A programming concept.

When accessing an array in memory, it's a common error to access a part of an array that doesn't exist. For instance, trying to access element 9 in an array that is only 7 elements long. Bounds checking covers this, but is a bit more of a generic concept as well.

In general, bounds checking as a concept is a way of making sure that a program never tries to access something that doesn't exist. In object-oriented systems, any container class can provide bounds checking with get/set functions. For instance, a Vector class can provide a function named Access() that checks the element the program is trying to access is valid.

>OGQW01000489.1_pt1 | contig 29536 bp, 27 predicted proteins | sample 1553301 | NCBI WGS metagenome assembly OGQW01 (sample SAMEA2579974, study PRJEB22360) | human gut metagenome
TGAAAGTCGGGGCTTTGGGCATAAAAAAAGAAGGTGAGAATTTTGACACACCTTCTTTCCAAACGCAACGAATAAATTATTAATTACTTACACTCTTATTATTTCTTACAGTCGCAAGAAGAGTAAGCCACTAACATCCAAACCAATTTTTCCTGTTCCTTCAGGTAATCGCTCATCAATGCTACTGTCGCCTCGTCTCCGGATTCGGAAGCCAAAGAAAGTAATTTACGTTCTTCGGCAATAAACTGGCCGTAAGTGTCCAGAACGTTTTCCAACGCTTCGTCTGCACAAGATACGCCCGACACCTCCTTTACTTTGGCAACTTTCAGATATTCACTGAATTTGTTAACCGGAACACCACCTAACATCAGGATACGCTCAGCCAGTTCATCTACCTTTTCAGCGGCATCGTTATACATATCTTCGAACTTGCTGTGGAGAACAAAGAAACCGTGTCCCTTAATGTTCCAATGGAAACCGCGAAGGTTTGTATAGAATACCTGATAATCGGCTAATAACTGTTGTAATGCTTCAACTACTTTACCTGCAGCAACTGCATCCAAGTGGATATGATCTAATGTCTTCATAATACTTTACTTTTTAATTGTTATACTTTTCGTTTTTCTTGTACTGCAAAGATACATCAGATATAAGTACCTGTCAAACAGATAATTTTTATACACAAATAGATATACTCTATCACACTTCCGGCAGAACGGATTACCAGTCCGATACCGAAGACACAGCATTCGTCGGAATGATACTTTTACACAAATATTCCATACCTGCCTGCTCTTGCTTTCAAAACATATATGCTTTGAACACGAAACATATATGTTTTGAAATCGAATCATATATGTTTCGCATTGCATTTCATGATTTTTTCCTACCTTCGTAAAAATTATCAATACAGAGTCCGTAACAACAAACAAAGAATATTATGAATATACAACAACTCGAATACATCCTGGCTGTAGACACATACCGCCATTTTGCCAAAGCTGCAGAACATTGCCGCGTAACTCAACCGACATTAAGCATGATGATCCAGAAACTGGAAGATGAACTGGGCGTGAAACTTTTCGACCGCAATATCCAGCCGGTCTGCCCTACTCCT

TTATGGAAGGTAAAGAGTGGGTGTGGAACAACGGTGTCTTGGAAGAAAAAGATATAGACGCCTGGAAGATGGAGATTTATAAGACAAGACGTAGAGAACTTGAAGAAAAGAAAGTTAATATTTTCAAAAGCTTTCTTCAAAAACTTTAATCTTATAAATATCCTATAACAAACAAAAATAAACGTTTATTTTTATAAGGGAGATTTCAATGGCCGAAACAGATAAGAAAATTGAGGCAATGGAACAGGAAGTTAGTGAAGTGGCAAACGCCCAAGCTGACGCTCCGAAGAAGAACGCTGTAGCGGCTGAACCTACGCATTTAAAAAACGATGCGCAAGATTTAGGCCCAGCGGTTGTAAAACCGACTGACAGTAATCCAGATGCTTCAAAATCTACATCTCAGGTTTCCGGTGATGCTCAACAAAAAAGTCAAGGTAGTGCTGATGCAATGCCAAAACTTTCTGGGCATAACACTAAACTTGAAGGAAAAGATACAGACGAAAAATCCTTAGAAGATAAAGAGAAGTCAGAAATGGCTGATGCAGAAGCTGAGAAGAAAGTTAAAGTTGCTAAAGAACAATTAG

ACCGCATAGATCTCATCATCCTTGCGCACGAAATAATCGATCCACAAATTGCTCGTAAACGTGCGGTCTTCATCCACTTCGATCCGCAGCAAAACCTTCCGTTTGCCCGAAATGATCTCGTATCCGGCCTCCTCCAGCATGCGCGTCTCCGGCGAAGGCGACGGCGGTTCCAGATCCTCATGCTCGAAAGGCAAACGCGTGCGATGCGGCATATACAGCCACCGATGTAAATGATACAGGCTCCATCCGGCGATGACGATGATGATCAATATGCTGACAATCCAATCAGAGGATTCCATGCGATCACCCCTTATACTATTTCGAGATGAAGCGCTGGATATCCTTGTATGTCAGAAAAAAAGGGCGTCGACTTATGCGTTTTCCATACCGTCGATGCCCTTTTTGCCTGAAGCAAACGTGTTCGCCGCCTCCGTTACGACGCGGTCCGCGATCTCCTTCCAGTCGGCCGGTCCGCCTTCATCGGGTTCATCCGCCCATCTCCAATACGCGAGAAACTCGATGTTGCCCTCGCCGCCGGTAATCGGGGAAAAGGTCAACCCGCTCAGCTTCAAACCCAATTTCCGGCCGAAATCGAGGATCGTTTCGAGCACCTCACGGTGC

Bounds checking in object-oriented systems is easy because of encapsulation - any complex container class should be aware of its current size. In languages with no support for encapsulation (BASIC springs to mind) it's a little less neat - you need to keep the bounds of the array recorded in other variables in the same scope as the array.

Bounds checking is yet further support for get/set functions in OO systems, and should be included in any abstract system so that users can't break it.